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We harvest rainwater from our on-site reservoirs
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Reduced Carbon Footprint
With 80% of bedding plants grown onsite
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We recycle over 90% of our on-site waste

Rhododendron and Azalea Guide

Rhododendron and Azalea Guide

Rhododendrons and azaleas are the epitome of spring and when in full bloom nothing compares to their show-stopping, vivacious displays of colour at that time of year. Enchanting when viewed close up and a grouping of them viewed at a distance or encountered in a woodland setting is nothing short of glorious.

Rhododendron and Azalea Groups
One of the most common questions asked by customers is “what is the difference between a Rhododendron and an Azalea?”  It’s not straight forward to answer so, here is the botanical explanation!

All Azaleas are members of the genus Rhododendron. Rhododendron is a genus (a group of plants with shared characteristics) and Azaleas are a group within that genus, rather than forming a genus of their own.  Distinguishable differences are:

– An Azalea has approximately 5 stamens in the flower, while other rhododendrons have 10 or more.

– Azaleas may be deciduous or evergreen, but other rhododendrons are evergreen.

– Azaleas are small to medium sized shrubs, but other rhododendrons range from tiny prostrate shrubs to huge woodland trees.

So, within the Rhododendron genus, we’ve separated them into categories to help with your selection. In this article we are going to focus on the most popular categories sold at Coolings namely, dwarf, yakushimanum, big leaved and deciduous Azaleas.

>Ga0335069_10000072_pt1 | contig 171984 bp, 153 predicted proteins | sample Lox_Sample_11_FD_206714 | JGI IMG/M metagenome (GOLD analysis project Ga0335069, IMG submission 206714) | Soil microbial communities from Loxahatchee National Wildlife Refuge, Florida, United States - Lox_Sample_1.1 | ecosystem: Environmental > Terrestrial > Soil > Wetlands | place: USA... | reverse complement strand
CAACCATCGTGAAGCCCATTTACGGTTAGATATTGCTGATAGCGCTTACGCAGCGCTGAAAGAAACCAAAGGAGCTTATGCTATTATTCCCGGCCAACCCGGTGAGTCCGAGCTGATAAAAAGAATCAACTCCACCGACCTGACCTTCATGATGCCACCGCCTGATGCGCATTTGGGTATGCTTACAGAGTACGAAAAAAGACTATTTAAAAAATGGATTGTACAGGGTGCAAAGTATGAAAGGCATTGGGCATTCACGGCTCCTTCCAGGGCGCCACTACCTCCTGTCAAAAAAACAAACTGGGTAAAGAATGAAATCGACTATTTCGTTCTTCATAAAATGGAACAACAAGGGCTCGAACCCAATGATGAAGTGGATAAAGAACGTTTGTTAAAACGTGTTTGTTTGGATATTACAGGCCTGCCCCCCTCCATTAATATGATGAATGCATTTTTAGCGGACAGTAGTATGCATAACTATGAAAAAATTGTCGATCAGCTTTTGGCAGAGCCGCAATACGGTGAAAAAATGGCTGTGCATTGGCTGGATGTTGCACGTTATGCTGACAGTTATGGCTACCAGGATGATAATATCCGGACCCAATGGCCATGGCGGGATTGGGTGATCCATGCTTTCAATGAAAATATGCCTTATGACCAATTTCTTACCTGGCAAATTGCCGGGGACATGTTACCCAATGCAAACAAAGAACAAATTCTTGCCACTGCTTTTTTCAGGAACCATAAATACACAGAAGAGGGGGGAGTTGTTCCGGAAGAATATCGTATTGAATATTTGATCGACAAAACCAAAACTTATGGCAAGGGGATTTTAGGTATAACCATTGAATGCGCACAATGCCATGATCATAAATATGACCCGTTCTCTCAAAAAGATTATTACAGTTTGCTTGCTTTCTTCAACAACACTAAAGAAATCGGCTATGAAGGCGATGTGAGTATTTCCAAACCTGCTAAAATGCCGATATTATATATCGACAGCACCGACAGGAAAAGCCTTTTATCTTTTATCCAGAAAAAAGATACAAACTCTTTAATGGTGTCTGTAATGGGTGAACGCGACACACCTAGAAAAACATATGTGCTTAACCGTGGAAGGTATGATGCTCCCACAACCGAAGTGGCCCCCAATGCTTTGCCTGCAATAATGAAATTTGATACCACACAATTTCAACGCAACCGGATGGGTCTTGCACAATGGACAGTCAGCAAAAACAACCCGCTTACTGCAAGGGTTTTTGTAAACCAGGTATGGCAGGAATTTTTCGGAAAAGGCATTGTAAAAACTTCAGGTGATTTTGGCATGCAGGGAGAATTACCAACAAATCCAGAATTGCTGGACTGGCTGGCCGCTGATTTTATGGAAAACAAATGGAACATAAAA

Dwarf Rhododendrons
These are mainly alpine varieties, and range from very tiny plants from 20cm up to around 80cm after ten years. They can be species (found in the wild) or hybrids (bred by man).  Generally, they boast small leaves and mainly flower in April time. They look fabulous planted in groups of three of five and are perfect for smaller spaces and rock gardens. Some of our favourites this year are ‘Wine and Roses’, ‘Gertrude Schale‘ and ‘Golden Torch‘.




Rhododendron yakushimanum
This sought-after group of hybrids originate from Yakushima Island in Japan where they grow naturally. They produce big, showy flowers but are nice and compact, growing into mound shaped plants. Ideal for smaller gardens, near the front of the border, or in containers. The incredibly beautiful and exceptionally floriferous Rhododendron ‘Percy Wiseman‘ is a particular favourite of ours for its colour changing flowers. Others include ‘Surrey Heath‘ and ‘Dopey‘.




Deciduous Azaleas
Deciduous, because unlike most rhododendrons, they drop their leaves in the winter, often after a fiery autumn display of red, orange or yellow foliage. Flowers can range from subtler shades of pink and white such as ‘Cannon’s Double’ and ‘Daviesii’, to the bolder yellows, oranges and purple of varieties such as ‘Anneke’. They grow best in a fairly sunny spot and are tough and fast growing and many of them are scented.




Evergreen Species
These are true Rhododendrons that give year-round structural interest and a ‘WOW’ factor to your garden. We love Rhododendron ‘Marcel Menard‘, ‘Nova Zembla’, ‘Rani‘ and ‘Snow Pearl‘.





Few shrubs are as anticipated in the spring as Azaleas and Rhododendrons, they have a way of taking centre stage in just about any garden, click here to shop Rhododendrons and Azaleas online.

Care Tips

Both Rhododendrons and Azaleas require the same conditions and treatment for healthy growth – a light dappled shade and sheltered location with well-drained acidic soil that must be kept well-watered. Rhododendrons don’t require much pruning, only to remove dead wood and deadheading of faded flowers.

We recommend planting in Coolings Ericaceous Compost and feeding with Miracle-Gro Azalea, Camellia & Rhododendron Plant Food.